Book club members gather at a book signing for NAACP Image Winner Pamela Samuels Young.
With the closing of so many of our brick and mortar stores, book clubs and authors have had to create events to support each other.
Cerece Murphy with the Reading Divas, PC Sisters, Sugar & Spice (NY) and Page Turners of Baltimore.
A joint book club meeting is an excellent venue to talk, exchange ideas and celebrate literature.
The Sugar & Spice Book Club at the 2013 Black Authors & Readers Rock Weekend!
Supporting other clubs is essential. Meeting authors and networking with other readers are the highlights of such gatherings.
Whether we refer to it as a revolution or evolution – it is a fact that today’s book clubs have come a long way from the reading groups of yesterday. Even ten to 15 years ago, the most a book club leader was responsible for was reminding the members of the date, time, and place of the next meeting and the title of the book to be discussed.
Though clubs continue to be steeped in the traditions of reading, discussing and critiquing books, book clubs are no longer tied to books in print or to meetings in homes and libraries. Today’s book club leaders direct groups who read on computers, tablets and phones; who meet on line, in coffee shops, restaurants, art galleries and via conference call; who invite authors not just into their homes, but into their meetings via Skype and phone; who oversee the planning of literary conferences, expos and outreach services in the community; and in a few instances, who have led their club to write a book of their own.
Book clubs have become small businesses that partner with authors and other literary professionals to empower, engage and enlighten their members. Leaders must be prepared to run these businesses; to guide their members to determine where the group is, where they want to go, why they want to go there, and then to direct how they can make it happen.
Stepping into a leadership role can be as stressful and lonely as it is exciting and challenging and the amount of work involved can be overwhelming. Consider the words of Eugene B. Habecker who wrote in The Other Side of Leadership: “The true leader serves. Serves people. Serves their best interests, and in doing so will not always be popular, may not always impress. But because true leaders are motivated by loving concern rather than a desire for personal glory, they are willing to pay the price”.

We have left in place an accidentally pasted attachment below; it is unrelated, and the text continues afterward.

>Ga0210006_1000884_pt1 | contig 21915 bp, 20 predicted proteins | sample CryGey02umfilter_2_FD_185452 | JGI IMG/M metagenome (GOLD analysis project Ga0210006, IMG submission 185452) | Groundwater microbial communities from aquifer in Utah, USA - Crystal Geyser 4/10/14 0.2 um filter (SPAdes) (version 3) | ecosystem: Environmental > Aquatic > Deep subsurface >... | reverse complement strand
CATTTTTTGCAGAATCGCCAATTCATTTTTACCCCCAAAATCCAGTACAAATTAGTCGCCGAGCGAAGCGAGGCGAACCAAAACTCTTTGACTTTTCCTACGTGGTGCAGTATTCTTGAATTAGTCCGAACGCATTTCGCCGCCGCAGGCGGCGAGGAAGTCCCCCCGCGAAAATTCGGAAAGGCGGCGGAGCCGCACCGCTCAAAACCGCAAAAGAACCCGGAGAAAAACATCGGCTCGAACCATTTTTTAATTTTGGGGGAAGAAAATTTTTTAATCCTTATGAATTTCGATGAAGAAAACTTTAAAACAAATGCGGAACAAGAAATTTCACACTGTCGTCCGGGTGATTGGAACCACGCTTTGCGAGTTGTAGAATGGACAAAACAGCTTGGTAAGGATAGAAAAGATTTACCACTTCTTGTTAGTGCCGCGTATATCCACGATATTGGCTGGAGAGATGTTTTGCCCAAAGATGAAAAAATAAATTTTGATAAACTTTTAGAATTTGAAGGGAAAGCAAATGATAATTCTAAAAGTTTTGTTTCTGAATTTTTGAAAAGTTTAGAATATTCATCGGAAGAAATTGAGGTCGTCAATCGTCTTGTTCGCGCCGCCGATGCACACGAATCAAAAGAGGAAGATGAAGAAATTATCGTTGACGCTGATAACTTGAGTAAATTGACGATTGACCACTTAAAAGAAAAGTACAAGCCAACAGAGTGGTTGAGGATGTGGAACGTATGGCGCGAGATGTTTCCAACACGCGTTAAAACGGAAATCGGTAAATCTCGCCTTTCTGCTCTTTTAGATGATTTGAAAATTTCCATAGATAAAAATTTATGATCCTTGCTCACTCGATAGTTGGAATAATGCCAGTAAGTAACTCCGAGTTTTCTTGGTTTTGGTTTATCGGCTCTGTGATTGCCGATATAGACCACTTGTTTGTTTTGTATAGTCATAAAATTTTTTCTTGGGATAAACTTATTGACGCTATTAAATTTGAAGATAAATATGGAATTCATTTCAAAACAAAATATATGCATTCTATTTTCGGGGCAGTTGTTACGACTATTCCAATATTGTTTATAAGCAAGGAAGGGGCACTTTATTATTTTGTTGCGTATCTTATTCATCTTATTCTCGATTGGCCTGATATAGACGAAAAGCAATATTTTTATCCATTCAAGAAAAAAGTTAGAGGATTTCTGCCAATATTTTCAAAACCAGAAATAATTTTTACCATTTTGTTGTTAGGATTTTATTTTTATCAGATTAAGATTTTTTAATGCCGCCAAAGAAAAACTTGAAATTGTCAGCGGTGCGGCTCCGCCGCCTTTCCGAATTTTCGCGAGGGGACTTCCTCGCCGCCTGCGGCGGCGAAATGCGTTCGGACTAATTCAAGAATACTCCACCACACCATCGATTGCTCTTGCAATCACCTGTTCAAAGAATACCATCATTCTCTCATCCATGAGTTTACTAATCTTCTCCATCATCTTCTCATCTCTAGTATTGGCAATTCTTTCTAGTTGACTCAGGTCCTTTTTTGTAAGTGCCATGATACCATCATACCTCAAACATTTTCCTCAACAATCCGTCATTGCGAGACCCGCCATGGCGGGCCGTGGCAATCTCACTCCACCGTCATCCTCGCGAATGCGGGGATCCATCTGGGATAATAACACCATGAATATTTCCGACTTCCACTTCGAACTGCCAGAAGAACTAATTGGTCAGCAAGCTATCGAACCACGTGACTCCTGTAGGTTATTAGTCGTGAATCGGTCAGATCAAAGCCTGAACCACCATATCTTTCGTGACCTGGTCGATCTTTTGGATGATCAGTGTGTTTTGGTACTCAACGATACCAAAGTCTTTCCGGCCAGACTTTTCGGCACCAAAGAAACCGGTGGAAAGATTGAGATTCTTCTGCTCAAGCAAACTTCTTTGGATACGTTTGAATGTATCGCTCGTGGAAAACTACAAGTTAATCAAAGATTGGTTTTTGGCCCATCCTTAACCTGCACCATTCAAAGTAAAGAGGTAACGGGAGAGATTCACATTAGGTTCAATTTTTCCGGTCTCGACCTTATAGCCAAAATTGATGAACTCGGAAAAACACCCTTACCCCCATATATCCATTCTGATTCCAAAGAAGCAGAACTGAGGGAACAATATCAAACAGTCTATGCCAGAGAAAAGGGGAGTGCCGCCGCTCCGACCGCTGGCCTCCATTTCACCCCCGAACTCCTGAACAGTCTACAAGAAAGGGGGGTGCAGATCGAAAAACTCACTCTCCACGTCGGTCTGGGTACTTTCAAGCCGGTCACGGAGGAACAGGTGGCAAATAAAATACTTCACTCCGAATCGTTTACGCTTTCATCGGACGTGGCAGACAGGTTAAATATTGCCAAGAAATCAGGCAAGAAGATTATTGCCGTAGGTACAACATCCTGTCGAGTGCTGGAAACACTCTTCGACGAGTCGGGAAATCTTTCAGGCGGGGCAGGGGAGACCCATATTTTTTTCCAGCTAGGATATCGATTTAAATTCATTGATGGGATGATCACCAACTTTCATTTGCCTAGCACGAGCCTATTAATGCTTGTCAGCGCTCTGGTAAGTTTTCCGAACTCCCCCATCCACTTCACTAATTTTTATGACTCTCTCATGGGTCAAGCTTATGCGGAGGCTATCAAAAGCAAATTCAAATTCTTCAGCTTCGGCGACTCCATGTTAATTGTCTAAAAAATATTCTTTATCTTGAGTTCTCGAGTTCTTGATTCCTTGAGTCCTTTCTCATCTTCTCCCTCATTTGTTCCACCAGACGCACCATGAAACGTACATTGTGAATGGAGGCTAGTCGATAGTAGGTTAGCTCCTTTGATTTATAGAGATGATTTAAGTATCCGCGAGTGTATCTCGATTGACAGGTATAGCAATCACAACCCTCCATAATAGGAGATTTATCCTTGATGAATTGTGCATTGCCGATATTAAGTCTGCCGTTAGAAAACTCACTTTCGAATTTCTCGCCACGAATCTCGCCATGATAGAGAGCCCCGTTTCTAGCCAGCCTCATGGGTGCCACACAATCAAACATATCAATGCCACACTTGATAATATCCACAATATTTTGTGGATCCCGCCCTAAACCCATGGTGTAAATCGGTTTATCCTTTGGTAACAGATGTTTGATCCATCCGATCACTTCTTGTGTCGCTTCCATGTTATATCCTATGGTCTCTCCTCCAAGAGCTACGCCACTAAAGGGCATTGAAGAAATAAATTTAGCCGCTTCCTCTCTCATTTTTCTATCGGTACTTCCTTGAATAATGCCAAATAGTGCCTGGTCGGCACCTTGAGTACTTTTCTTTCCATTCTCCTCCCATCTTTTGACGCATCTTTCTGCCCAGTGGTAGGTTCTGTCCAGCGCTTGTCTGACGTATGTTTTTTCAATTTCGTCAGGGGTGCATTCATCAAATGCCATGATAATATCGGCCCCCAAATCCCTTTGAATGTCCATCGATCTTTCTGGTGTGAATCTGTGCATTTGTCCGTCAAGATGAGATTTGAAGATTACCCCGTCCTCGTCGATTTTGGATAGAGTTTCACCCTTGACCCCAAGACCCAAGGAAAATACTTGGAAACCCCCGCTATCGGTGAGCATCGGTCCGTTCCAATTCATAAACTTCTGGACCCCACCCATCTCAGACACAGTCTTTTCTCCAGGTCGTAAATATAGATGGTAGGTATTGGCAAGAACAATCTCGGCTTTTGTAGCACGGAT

Leaders are motivators; they must keep members involved and their interest high while keeping it “fun”. Leaders are organized and focused and they embrace and follow the rules established by the group. A good leader shares all pertinent information with the members on a consistent basis; they regularly attend and participate in meetings and read the book of the month. They develop, update and model operating procedures, assess problems, make changes, and deal with the consequences. They constantly stay abreast of and share new trends in the literary world,
Leaders are great communicators. They ask questions, listen and weigh all sides in order to ensure that all members are treated equitably. Good leaders are sensitive to the moods of the members in order to handle situations involving sensitive matters and emotional issues. They make a habit of listening more than they talk.
Leaders are honest, sincere and trustworthy; they keep confidences. It is by “walking the talk” that leaders earn the right to be given leadership responsibility. Leaders are innovators; they don’t hesitate to tackle problems and challenges and see them thru to the end; yet they are savvy enough to ask for help or to delegate when appropriate. Leaders have the courage to make changes, even when nothing seems wrong. A good leader does not place themselves above the group but rather they roll up their sleeves and get dirty along with everyone else.
Successful leaders are confident, calm and prepared to act when their leadership skills are needed: Several members routinely talk on their cell phones during the meeting, even though the group has agreed not to do so; a good leader reminds them of the no cell policy and suggests that consequences be established. A member sporadically attends meetings, and when she does, she doesn’t contribute positively to the meeting; a good leader contacts the member to discuss the problems and rescinds the person’s membership if necessary. A member habitually interrupts others during the book discussion; a good leader steps in and asks that member to hold her remarks until the person speaking has finished. The group agrees to start a website, but the leader has neither the time nor the expertise to make this happen; a good leader polls the membership, identifies who can best handle this task, and then hands it off to that person but follows up to see that the job is completed.
Leaders are not perfect – everyone makes mistakes – but there is no better teacher than having failed at something if you learn from the overall experience.
Perceptive leaders never underestimate their influence over others because they are often imitated. I once commented that I had already read and didn’t like an upcoming read; consequently, based on my comments, most of the group either didn’t read or finish the book and the meeting was a disaster. Not only did I apologize to the group, I now consciously keep inappropriate opinions to myself.
If you are truly motivated to lead but aren’t sure of or want to improve your leadership skills, take a leadership course at your local community college, or partner with another leader whom you admire, to improve your weaknesses and maximize your strengths and then join the book club revolution!